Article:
Participation in TCS athletics prepares a person for the Christian life in a society based on competition and excellence. Our athletes who commit themselves to excellence and learn to deal with success and failure on the playing field will carry this ability with them throughout their lives. The goal of our athletic program is the development and welfare of Christian character traits. It is intended develop an athlete physically, emotionally, intellectually, and socially and in so doing, bring the young person closer to God.

Physically, athletics provides our athletes with the opportunity to develop to their full potential, including the ability to go beyond the limits of normal endurance.

Emotionally, our athletes learn to control themselves under pressure. In a single contest, the athlete may need to deal with elation, frustration, anger, and fear. He or she must learn to win gracefully and to bounce back in the face of defeat.

Intellectually, our athletes develop and exercise their minds as they learn and use the rules, strategies, and plays of the game. They develop mental toughness when they learn that their bodies can withstand considerable punishment.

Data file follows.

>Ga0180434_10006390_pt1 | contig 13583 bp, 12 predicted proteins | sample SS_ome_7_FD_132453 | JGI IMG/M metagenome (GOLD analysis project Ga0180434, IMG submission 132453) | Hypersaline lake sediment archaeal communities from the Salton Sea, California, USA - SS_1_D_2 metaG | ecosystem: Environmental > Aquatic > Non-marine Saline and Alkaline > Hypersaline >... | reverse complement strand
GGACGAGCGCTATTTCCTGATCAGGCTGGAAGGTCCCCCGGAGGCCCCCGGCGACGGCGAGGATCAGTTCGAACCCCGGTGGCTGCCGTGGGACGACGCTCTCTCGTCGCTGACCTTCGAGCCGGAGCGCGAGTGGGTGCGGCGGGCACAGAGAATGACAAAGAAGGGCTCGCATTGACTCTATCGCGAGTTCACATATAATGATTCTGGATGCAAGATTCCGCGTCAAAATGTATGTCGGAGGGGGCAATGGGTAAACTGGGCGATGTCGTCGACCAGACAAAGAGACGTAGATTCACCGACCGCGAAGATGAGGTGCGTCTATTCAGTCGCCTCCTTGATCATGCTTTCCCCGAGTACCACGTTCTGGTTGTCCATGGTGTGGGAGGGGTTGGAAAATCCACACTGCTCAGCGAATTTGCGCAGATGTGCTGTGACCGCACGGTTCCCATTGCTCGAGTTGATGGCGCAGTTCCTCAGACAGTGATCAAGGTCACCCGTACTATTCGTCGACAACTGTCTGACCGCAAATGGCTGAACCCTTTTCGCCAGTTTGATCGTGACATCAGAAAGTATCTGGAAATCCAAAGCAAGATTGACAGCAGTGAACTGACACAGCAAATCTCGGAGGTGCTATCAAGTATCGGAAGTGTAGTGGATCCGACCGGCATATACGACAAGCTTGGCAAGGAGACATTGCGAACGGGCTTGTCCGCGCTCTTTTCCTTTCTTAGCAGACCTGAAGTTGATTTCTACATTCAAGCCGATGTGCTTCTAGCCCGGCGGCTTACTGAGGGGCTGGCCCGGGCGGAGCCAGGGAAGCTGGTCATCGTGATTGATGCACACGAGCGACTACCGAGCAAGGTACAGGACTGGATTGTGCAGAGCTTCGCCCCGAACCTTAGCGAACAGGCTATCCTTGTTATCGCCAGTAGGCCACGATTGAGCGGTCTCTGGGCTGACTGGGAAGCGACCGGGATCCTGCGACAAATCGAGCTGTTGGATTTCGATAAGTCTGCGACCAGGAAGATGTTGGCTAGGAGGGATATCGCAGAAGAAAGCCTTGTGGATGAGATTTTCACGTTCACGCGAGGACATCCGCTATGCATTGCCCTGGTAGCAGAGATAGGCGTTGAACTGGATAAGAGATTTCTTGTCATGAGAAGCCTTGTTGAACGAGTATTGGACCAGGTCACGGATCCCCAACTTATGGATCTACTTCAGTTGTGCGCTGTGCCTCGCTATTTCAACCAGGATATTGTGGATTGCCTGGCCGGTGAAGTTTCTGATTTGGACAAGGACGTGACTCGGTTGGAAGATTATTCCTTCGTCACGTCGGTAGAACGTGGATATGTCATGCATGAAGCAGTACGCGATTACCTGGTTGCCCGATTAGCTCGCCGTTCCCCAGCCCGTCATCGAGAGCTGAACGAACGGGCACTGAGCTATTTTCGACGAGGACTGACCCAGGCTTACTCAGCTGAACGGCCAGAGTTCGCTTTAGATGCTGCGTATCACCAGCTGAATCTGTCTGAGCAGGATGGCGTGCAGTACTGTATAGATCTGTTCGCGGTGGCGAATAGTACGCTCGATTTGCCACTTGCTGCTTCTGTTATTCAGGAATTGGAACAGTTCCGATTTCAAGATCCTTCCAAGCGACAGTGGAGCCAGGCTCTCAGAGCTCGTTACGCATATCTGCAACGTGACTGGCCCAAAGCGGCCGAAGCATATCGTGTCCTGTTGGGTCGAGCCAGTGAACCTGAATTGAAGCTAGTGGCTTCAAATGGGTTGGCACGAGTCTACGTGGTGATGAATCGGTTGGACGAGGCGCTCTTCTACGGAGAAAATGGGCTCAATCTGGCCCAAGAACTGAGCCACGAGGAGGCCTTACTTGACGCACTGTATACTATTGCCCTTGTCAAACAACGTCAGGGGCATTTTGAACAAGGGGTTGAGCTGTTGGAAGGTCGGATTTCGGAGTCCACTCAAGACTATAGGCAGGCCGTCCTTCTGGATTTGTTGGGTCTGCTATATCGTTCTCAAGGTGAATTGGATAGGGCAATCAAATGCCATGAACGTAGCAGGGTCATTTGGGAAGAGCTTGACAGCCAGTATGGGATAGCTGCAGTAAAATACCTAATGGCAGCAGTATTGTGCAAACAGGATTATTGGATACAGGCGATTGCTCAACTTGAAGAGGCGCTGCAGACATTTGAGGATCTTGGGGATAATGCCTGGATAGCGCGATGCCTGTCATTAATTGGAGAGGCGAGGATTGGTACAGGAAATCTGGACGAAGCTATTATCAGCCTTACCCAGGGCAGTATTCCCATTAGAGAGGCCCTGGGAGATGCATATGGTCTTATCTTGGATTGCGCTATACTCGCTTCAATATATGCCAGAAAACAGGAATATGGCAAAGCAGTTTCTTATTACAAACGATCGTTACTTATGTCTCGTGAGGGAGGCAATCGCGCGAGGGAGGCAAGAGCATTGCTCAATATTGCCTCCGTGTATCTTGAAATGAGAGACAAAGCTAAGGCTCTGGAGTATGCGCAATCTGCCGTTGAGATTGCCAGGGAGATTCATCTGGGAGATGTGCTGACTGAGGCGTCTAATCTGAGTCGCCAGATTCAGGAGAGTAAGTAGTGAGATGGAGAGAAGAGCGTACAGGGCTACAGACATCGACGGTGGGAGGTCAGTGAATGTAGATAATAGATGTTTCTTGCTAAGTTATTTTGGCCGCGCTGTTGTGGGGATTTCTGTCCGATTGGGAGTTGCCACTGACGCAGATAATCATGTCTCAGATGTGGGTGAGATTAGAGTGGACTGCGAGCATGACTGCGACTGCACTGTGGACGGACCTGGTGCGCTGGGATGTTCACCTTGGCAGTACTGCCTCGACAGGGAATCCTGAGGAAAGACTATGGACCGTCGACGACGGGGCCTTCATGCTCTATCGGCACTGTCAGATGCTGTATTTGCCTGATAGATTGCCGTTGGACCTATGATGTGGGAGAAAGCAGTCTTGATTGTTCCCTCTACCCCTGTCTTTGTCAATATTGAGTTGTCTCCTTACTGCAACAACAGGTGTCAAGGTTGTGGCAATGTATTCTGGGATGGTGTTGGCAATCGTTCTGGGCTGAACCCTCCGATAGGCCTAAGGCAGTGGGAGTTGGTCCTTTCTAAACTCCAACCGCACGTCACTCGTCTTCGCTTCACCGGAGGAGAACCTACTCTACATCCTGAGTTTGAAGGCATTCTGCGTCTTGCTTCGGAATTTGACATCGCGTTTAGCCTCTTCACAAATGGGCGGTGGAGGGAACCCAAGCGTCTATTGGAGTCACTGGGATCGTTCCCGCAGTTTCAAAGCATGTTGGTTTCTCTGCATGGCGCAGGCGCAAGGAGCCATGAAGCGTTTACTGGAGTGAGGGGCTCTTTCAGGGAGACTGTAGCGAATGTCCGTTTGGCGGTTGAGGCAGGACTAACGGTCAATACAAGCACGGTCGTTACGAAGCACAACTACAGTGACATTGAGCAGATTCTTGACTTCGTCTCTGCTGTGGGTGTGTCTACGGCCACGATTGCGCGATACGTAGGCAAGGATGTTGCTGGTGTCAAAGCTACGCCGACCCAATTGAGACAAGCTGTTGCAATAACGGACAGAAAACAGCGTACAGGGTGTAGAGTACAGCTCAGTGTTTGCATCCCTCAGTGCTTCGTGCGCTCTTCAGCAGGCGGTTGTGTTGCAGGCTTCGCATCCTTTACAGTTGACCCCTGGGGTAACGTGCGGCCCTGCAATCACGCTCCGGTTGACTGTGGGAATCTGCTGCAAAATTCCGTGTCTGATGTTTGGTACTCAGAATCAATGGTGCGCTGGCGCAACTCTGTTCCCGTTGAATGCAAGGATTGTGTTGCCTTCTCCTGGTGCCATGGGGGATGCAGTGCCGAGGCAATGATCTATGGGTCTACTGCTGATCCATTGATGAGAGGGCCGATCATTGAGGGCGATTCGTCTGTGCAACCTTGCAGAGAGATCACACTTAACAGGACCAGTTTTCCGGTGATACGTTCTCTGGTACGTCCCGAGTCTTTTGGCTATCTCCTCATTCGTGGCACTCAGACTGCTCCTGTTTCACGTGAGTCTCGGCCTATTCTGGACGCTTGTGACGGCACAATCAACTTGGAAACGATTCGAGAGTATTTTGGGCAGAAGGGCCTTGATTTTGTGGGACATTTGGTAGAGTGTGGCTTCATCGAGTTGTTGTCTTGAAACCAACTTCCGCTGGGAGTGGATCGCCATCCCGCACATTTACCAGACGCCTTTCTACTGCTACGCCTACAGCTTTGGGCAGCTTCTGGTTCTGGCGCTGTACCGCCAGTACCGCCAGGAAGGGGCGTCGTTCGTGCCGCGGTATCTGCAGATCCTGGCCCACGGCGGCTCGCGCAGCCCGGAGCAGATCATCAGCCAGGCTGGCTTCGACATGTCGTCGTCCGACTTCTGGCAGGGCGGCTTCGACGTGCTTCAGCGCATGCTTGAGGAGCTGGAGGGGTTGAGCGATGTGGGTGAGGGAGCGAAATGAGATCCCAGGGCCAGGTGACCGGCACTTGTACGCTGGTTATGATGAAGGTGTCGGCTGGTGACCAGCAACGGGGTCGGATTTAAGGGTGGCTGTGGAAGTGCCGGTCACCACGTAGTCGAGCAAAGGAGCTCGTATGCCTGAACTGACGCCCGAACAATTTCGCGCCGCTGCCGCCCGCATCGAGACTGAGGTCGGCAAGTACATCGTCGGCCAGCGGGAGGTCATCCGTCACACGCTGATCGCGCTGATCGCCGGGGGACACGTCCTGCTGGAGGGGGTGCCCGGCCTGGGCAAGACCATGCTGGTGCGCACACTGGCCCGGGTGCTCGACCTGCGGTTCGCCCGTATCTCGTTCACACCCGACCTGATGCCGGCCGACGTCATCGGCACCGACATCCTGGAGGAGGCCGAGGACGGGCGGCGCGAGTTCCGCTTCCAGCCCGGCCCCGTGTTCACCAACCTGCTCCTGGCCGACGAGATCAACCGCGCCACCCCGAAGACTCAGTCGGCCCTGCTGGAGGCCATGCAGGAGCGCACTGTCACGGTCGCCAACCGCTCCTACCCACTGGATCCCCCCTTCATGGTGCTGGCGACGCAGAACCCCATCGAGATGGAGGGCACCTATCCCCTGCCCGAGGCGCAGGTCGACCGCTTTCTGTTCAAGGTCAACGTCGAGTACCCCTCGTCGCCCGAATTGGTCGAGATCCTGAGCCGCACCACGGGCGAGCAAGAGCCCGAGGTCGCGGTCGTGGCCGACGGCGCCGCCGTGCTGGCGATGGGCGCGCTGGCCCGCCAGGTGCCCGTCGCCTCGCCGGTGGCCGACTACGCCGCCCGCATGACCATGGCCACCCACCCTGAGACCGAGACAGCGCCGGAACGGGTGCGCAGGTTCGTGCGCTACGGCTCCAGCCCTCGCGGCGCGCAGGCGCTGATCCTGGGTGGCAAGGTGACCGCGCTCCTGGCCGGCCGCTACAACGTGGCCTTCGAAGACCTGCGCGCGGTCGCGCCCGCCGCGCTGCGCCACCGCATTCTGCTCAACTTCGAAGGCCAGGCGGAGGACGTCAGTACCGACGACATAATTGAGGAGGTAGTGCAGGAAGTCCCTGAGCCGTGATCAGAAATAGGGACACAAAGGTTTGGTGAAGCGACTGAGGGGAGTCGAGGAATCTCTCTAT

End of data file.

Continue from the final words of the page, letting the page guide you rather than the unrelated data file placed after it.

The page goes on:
Finally, our athletes develop socially. They learn to submit to authority as they interact with the coaching staff and operate under the regulations of the game. Through team play they learn cooperation, communication and loyalty as the team strives toward a common goal.

Our primary goal is to develop a program that is not only competitive, but would ultimately glorify Jesus Christ and be a positive experience for all who participate in it.

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This has to be our ultimate goal. We are called to bring honor and glory to our Creator. We do this by imitating and reflecting his image in our thoughts, words and actions. No matter what we accomplish – how many games and championships we win, how many records we set, how many individual honors we attain – if we do not glorify God we are failures and all of our accomplishments are worthless.


Always treat others with dignity and respect. Failure to achieve this goal will devastate even the most talented team. Every member of the team and staff deserves to be respected and valued as a member of the team. Any team will always have a diverse group of personalities and individual players will tend to gravitate to people they are most like. The danger in this is that cliques may form and rivalries and jealousies begin to tear the team apart. No matter how different members of a team are they CAN be bound together by one common cause: THE DESIRE TO WIN! If this desire is strong enough in an individual, he or she will overlook negative feelings about a teammate and value him or her as an important part of the team.